Difference between revisions of "Deploying LXDE with VNC desktop"
(New page regarding desktop installation.)
Revision as of 16:51, 20 June 2017
This article has been tested with the following distributions, and seems to function properly:
- Debian GNU/Linux
- Wheezy (7), Jessie (8), Stretch (9)
You can help out by adding distributions which support this entry. Thank you!
- This installation assumes you have access to root or sudo privileges. The installation of packages in this entry requires some form of global directory access, and therefore requires superuser privileges.
If you're not already root, or don't have access to superuser privileges via sudo, login to root using the command below:
- If you're running a public server, make sure to open your firewall to port 5901 (by default), or if you change the default port (see "Security precautions"), set it to your corresponding port.
1. Make sure your packages are all up-to-date:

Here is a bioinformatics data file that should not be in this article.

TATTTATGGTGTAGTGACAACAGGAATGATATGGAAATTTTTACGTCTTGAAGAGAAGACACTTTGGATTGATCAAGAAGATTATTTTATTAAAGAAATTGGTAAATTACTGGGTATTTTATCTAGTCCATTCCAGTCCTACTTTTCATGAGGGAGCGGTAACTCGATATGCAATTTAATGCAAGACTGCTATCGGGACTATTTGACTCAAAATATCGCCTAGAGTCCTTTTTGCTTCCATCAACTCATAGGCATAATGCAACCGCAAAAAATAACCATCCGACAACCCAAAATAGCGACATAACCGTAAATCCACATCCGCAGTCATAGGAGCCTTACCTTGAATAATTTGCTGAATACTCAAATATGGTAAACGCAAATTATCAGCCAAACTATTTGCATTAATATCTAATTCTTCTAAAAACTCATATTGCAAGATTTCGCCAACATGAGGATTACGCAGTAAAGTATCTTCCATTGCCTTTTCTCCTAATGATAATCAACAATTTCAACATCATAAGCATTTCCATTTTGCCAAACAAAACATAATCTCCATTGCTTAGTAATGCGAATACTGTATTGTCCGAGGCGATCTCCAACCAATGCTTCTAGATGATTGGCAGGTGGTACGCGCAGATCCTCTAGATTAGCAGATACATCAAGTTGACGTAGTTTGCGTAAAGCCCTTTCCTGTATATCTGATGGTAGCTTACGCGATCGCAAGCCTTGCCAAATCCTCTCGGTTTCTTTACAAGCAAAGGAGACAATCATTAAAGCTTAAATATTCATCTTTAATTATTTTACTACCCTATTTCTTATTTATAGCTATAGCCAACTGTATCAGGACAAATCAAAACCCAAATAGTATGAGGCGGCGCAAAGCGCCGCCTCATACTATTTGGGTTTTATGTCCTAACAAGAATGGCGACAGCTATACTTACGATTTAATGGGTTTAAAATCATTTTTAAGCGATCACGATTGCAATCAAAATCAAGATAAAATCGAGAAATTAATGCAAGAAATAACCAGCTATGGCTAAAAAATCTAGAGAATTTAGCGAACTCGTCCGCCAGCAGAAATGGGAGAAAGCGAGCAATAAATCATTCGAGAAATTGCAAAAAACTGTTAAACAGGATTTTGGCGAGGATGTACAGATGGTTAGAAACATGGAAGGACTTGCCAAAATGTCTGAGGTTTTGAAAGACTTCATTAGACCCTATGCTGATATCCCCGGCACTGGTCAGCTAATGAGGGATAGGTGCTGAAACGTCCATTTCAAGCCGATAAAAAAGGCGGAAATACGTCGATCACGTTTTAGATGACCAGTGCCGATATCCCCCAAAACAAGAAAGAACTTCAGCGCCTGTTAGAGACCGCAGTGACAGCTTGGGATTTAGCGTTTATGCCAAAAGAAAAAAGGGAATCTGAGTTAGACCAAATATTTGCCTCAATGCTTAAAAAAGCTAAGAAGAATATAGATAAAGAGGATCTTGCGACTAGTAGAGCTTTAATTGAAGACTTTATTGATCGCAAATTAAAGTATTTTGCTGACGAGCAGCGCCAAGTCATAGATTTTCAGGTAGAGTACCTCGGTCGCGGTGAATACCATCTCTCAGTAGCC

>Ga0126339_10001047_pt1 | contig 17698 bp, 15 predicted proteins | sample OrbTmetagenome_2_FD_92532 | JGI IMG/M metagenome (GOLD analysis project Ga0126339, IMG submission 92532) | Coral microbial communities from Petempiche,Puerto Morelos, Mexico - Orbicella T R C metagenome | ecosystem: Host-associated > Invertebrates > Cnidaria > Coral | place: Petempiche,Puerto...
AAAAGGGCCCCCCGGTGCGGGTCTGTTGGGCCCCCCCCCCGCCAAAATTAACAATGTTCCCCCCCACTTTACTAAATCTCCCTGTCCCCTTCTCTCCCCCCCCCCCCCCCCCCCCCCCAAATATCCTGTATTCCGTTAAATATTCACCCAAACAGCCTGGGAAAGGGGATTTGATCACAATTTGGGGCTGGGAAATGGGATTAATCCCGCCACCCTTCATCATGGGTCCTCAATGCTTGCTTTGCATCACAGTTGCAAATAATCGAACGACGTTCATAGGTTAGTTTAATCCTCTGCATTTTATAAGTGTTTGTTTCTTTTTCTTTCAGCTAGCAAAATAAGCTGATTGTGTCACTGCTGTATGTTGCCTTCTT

apt-get update & apt-get upgrade -y
2. Fetch the necessary LXDE files + TightVNC.
apt-get install xorg tightvncserver lxde-core lxde-icon-theme -y
3. Run TightVNC for the first time. This will create any necessary configuration files.
Note: TightVNC will ask you to put an 8 character password for first time use. It'll also ask you if you'd like to enable view-only mode. This mode will not allow the transmission of mouse and keyboard strokes to the server. If you want functionality, you should select "N" or "No" when it asks you.
tightvncserver :1 && tightvncserver -kill :1
4. Now open the following file with your text editor. We'll be using nano in this instance.
5. Adding the following parameters to the end of the file:
Note: Depending on your needs, you may want to adjust some settings from this file as well. For example, you can set "--geometry=100x50" to set you screen resolution.
lxterminal & /usr/bin/lxsession -s LXDE &
6. Now simply run the TightVNC server!
7. Now you can login to your remote (or local) server via a VNC client (such as RealVNC, ChickenVNC, or TightVNC). You'll need to connect from port 5901 (default), although I highly recommend changing this (see below).
[IP or domain.tld]:5901
Always try to run a VNC session within an SSH tunnel! VNC by default offers no form of encryption, and is therefore susceptible to deep packet inspection and man-in-the-middle attacks. To run an SSH tunnel from a compatible SSH client, simply run below (assumes you're using the default port):
[IP or domain.tld]:5901
Running at startup
Adding this soon! Will be using systemd,